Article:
Guelph property owners can expect a six per cent increase in their property taxes next year without changes to the pace of planned projects, treasurer Tara Baker told city council Monday.
“At the end of the day, we will have to make some decisions and consider things that maybe could be stopped or slowed down,” she said during a council workshop about the upcoming 2022/2023 budget. “That’s really a council decision.”
The workshop was held several weeks ahead of the formal budget-setting process, intended to get council members thinking about setting priorities in terms of environmental impact, affordability and more.
“I think this will be a difficult budget,” commented Mayor Cam Guthrie, pointing to differing opinions that came forward during a council survey conducted ahead of the workshop.
For example, affordable housing and homelessness was identified as the top priority from a community perspective, with 20 per cent support, followed by decreasing the number of vehicles on the road and increasing police fire and paramedic response times, both at 15 per cent.
From a City of Guelph corporate perspective, the top priority was found to be implementing recommendations from the service rationalization review conducted last summer, at 20 per cent, trailed by addressing affordable housing and homelessness and modernization of city services, again each at 15 per cent.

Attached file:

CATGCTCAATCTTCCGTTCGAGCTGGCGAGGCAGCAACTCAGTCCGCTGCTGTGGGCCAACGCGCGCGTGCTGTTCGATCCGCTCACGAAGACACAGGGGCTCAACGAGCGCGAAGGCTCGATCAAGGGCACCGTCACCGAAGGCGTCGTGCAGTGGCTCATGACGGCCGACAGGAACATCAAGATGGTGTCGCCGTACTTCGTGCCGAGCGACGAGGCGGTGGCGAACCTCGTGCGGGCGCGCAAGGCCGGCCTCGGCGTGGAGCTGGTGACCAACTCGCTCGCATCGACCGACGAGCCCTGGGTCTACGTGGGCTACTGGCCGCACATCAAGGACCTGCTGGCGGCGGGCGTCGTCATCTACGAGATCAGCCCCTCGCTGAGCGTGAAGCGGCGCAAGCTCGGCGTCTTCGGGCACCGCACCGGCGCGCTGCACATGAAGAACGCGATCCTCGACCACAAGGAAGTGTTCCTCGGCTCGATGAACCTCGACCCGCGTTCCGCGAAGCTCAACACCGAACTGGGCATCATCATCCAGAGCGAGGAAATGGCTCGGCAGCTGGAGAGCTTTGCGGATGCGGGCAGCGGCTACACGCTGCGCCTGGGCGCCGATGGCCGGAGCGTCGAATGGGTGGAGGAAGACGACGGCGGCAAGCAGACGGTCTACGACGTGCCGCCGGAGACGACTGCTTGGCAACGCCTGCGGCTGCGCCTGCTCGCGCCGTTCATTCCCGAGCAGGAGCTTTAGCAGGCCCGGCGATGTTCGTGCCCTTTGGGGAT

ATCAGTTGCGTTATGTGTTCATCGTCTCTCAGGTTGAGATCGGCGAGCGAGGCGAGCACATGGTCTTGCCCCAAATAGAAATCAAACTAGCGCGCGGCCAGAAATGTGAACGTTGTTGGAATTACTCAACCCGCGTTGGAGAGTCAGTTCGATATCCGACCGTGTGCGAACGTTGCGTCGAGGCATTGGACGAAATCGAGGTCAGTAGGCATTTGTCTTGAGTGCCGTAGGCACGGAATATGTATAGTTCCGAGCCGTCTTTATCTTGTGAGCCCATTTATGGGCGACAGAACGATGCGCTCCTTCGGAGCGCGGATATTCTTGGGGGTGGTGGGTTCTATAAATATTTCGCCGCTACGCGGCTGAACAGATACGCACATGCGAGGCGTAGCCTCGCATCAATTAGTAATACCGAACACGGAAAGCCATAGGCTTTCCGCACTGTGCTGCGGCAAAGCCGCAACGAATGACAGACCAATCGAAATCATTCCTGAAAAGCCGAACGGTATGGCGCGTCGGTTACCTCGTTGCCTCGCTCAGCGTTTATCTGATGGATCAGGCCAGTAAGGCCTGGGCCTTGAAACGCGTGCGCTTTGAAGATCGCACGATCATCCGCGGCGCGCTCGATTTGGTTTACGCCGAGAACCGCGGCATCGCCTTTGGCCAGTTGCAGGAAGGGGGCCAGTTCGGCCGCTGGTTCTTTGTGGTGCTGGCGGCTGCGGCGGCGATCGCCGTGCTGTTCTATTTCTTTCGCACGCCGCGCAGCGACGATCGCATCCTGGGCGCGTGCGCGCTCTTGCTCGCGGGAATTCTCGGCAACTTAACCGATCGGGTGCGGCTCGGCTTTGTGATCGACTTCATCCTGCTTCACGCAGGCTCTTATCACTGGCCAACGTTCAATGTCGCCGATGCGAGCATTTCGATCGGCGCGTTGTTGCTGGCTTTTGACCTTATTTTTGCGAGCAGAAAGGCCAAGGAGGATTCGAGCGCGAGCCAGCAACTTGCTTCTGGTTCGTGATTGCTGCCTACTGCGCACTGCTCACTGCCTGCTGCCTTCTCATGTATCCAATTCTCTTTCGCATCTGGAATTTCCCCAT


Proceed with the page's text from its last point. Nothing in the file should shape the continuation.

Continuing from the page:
There was also no clear consensus in terms of what an acceptable tax increase would be, with 45 per cent calling for the increase to be capped at two per cent, with 33 per cent think taxes could affordably be risen by three or more per cent.
Eleven per cent called for a one per cent tax increase, with an equal amount seeking a one per cent reduction.
Asked by Coun. Mark MacKinnon how such round figures were achieved, moderator Aiden Grove-White of Strategy Corp. explained they’re based on responses from 10 of the 13 council members.
The non-participating council members weren’t identified.
Draft city budget documents are slated to be publicly released on Nov. 4, with a formal presentation to council on Nov. 16. Council is tentatively set to finalize the 2022/2023 budget on Dec. 2.
Baker explained draft budget being created now includes pulling from reserves more than in the past, along with new or increased revenue streams
“Our excellent reserve position is allowing us to do that and help mitigate and phase in the impact of inflation and some of the increases that we’ve been seeing,” she said. “I think the good work of the past is paying off right now.”